Results of genetic tests are shared with only you and your healthcare provider and should be kept private. While genetic testing is protected under the Health Insurance Portability and Accountability Act (HIPAA), they do become a part of your medical record. The information stays private just as would an HIV test result.

The Genetic Information Nondiscrimination Act (GINA) is another law that protects against genetic discrimination. The law states you cannot be discriminated against in employment and health insurance, with a few exceptions, based on a positive genetic test alone. You cannot be denied coverage even if you have a predisposition and have tested positive, but show no symptoms, as this is not considered a preexisting condition.

One caveat to be aware of – this does not apply to other insurance policies. It is recommended to have your non-health insurance policies like disability or life insurance in place prior to genetic testing. You can learn more about how the GINA law protects you by visiting

Do you want to be a part of scientific research?

Since the research is progressing at such a fast pace, scientists are now looking for possible patients to participate in clinical trials. As you can imagine, the pool of individuals affected with an inherited retinal disease is small. Every retina specialist has information on their own patients. Imagine if you were a scientific researcher looking for a pool of patients to participate in a clinical trial. Having to get the word out to all the retina specialists to find the individuals with a specific gene mutation is time consuming and limiting.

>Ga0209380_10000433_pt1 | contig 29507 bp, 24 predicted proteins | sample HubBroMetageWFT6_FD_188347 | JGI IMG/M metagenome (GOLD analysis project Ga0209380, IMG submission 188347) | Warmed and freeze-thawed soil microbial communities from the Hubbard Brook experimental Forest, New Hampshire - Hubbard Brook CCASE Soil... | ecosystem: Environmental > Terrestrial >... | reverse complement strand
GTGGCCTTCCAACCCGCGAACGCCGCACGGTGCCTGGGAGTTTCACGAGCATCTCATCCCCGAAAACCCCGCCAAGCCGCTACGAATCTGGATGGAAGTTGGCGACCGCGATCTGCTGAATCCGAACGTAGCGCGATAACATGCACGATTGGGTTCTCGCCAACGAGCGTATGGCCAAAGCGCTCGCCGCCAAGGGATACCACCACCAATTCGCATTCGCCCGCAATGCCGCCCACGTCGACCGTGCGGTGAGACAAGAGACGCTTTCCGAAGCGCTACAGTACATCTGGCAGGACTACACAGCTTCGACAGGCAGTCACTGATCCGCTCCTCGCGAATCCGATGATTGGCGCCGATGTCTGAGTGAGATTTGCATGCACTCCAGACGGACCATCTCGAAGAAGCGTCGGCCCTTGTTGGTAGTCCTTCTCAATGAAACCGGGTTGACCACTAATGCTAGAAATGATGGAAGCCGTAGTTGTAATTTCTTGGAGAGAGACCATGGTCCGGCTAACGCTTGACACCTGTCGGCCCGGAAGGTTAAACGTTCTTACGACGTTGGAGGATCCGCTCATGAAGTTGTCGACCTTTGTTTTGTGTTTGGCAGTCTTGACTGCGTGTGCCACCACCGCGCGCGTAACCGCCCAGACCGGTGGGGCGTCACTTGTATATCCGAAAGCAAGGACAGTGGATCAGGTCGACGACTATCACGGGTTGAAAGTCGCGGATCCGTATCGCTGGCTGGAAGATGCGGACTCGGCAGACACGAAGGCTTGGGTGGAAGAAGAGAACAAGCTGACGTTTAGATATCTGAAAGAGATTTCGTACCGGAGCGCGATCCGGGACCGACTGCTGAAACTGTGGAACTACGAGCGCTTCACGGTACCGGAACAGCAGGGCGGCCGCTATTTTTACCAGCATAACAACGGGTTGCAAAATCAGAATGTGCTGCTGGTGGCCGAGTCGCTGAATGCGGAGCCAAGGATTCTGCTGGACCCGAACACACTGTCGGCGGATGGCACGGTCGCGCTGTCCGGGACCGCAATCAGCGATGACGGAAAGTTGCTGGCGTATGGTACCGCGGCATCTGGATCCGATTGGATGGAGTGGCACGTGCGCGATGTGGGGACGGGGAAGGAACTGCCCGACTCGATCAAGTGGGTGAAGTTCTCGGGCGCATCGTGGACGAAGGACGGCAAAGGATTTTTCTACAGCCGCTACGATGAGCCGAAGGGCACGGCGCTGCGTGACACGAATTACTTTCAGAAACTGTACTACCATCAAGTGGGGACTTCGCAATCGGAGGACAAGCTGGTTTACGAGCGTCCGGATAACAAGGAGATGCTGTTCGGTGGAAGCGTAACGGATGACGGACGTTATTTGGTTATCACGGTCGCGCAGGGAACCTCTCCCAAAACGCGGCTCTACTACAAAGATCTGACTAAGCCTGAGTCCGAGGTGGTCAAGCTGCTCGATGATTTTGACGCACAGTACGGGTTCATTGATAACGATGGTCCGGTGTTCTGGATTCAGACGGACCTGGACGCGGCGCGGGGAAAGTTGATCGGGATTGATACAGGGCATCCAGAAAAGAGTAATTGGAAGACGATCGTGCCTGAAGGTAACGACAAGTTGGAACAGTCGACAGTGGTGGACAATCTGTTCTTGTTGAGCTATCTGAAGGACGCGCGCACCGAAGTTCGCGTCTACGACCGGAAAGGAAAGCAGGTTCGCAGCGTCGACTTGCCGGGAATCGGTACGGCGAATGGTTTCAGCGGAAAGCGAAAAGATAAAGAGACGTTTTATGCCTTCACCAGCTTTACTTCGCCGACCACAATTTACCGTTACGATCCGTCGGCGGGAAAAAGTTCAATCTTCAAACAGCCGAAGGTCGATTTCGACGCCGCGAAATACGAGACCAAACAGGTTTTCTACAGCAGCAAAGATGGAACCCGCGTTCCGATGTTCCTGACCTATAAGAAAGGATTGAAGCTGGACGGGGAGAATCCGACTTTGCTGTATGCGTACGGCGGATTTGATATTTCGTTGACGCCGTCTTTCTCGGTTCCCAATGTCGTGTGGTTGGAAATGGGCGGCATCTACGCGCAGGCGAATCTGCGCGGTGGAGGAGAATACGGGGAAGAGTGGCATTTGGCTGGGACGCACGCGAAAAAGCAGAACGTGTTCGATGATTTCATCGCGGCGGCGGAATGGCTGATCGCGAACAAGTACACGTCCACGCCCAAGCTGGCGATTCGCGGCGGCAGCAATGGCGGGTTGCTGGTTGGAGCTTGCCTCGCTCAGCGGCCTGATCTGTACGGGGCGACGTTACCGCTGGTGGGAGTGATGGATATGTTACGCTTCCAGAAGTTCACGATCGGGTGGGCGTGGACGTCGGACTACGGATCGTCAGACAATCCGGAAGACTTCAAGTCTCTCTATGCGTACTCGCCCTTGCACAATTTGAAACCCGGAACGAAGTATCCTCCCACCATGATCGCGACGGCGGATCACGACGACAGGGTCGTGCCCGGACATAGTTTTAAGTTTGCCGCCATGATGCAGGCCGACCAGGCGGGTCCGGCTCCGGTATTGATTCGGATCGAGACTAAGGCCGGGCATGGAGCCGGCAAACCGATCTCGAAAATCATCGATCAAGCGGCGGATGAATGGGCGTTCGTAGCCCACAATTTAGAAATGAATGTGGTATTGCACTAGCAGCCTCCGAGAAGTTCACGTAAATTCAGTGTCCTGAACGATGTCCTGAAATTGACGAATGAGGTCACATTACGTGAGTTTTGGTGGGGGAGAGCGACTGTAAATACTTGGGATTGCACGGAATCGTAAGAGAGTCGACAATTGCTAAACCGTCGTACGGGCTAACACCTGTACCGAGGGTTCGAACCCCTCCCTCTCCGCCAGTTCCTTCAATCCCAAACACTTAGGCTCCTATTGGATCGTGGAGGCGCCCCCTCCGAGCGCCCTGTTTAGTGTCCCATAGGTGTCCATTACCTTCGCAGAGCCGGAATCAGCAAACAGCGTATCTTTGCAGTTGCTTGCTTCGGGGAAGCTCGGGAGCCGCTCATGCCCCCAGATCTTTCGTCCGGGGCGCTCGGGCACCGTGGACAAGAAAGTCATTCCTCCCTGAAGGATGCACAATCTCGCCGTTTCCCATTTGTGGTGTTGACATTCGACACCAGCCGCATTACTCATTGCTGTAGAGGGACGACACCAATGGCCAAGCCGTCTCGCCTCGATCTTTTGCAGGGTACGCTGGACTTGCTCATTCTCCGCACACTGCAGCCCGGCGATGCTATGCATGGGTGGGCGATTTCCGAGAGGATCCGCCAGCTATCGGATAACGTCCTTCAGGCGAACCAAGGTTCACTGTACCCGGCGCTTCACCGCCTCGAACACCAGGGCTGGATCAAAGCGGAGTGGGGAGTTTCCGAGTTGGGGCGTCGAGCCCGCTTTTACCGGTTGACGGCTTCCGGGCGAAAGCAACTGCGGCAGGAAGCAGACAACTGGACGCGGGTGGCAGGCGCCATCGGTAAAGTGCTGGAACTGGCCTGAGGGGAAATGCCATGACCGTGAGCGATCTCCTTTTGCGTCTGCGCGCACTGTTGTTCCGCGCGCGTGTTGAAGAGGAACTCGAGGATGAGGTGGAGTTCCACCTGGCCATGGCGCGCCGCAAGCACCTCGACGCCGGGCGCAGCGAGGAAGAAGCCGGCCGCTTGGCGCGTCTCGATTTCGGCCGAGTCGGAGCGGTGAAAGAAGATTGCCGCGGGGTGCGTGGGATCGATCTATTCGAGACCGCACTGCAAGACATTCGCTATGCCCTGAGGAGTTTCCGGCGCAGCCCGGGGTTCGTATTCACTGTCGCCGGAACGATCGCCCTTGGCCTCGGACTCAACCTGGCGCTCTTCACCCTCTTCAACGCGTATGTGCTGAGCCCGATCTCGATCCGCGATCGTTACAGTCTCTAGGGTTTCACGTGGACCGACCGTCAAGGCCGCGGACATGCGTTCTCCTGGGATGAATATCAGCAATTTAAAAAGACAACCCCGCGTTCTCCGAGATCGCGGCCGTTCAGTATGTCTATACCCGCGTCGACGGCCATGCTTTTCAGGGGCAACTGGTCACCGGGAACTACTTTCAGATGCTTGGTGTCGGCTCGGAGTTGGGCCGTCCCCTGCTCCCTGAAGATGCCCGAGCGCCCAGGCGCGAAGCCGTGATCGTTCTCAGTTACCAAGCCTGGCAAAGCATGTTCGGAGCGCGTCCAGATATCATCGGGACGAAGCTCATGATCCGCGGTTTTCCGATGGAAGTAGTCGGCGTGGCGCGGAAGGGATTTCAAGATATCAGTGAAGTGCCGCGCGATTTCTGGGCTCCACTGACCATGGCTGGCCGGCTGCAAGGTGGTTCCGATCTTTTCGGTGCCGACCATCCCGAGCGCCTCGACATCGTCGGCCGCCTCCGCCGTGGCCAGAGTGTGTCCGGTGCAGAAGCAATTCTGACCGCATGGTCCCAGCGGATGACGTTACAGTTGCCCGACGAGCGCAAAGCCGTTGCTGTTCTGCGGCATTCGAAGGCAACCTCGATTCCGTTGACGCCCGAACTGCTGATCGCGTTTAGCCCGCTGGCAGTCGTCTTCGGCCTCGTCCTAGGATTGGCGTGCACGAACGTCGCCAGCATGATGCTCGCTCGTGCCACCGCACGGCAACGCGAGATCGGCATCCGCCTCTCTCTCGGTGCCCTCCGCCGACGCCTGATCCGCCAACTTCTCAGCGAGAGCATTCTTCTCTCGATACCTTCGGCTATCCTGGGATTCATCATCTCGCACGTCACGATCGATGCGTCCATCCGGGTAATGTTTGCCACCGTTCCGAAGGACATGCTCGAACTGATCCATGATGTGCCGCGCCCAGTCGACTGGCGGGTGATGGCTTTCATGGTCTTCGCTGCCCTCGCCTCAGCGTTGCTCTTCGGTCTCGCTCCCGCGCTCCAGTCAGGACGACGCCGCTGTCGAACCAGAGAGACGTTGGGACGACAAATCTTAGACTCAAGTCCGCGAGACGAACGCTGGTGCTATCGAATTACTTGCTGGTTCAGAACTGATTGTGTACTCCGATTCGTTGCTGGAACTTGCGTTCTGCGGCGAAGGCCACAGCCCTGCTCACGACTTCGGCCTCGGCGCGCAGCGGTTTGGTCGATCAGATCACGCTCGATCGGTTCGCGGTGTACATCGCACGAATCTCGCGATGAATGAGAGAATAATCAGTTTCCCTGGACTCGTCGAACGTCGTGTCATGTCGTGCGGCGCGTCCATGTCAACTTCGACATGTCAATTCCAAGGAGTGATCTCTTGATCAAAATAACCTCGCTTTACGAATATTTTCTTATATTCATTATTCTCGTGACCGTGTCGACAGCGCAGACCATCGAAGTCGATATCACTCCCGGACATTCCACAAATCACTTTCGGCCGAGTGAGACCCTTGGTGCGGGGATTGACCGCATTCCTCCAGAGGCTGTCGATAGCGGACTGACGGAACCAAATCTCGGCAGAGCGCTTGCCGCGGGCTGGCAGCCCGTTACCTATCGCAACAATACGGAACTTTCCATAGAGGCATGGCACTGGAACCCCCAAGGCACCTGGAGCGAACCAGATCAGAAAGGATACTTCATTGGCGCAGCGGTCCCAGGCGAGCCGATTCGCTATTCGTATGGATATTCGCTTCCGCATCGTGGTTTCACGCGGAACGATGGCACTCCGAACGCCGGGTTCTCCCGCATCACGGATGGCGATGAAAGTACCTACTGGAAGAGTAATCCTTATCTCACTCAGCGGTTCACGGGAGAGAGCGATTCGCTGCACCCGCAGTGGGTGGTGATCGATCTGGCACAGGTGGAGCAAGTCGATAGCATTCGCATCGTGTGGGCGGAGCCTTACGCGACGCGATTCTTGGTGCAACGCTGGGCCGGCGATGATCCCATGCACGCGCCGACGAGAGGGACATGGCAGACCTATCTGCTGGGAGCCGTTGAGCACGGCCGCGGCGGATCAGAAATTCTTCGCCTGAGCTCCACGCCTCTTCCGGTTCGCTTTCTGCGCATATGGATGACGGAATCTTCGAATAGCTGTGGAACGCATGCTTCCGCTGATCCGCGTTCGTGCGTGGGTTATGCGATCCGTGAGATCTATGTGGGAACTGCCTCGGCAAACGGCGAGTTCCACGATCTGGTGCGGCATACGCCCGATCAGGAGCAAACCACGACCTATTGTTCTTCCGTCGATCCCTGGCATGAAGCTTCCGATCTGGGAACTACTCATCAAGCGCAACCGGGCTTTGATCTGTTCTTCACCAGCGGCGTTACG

The Foundation Fighting Blindness has established My Retina Tracker, a secure database to help provide these pools of patients.  On My Retina Tracker you can complete a profile about your vision loss and have your doctor input details about your condition and history .  This would include information like field test, acuity and other pertinent data. Then qualified researchers can query the database looking for exactly the right people for their clinical trial. The best part of this is the availability of free genetic testing and counseling. Many insurance companies do not have a policy for coverage for genetic testing for inheritted retinal disorders. A test can run a couple of thousand dollars if you pay out-of-pocket.

What should you expect when working with My Retina Tracker?

Since I am affected with retinitis pigmentosa, I chose to participate in the My Retina Tracker registry. So far my experience has been positive. The website is very informative with detailed information for affected individuals and family members. I found it easy to enter the information into my profile as the website is very compatible with my screen reader. Getting my old medical records into that database is a bit of a different story. Stay tuned for future posts about my experience with the My Retina Tracker registry.

Additional Resources

The Foundation has published an informative booklet, Genetic Testing for Retinal Degenerative Diseases: Information and Resources for Affected Individuals, Family and Health Care Providers. The booklet provides a thorough explanation of the genetic testing process, the important role of a genetic counselor and basic concepts and terminology. You can download a copy from the website or call 800-683-5555 to have a print copy mailed to you.

Kathy is the Community Engagement Specialist at Second Sense.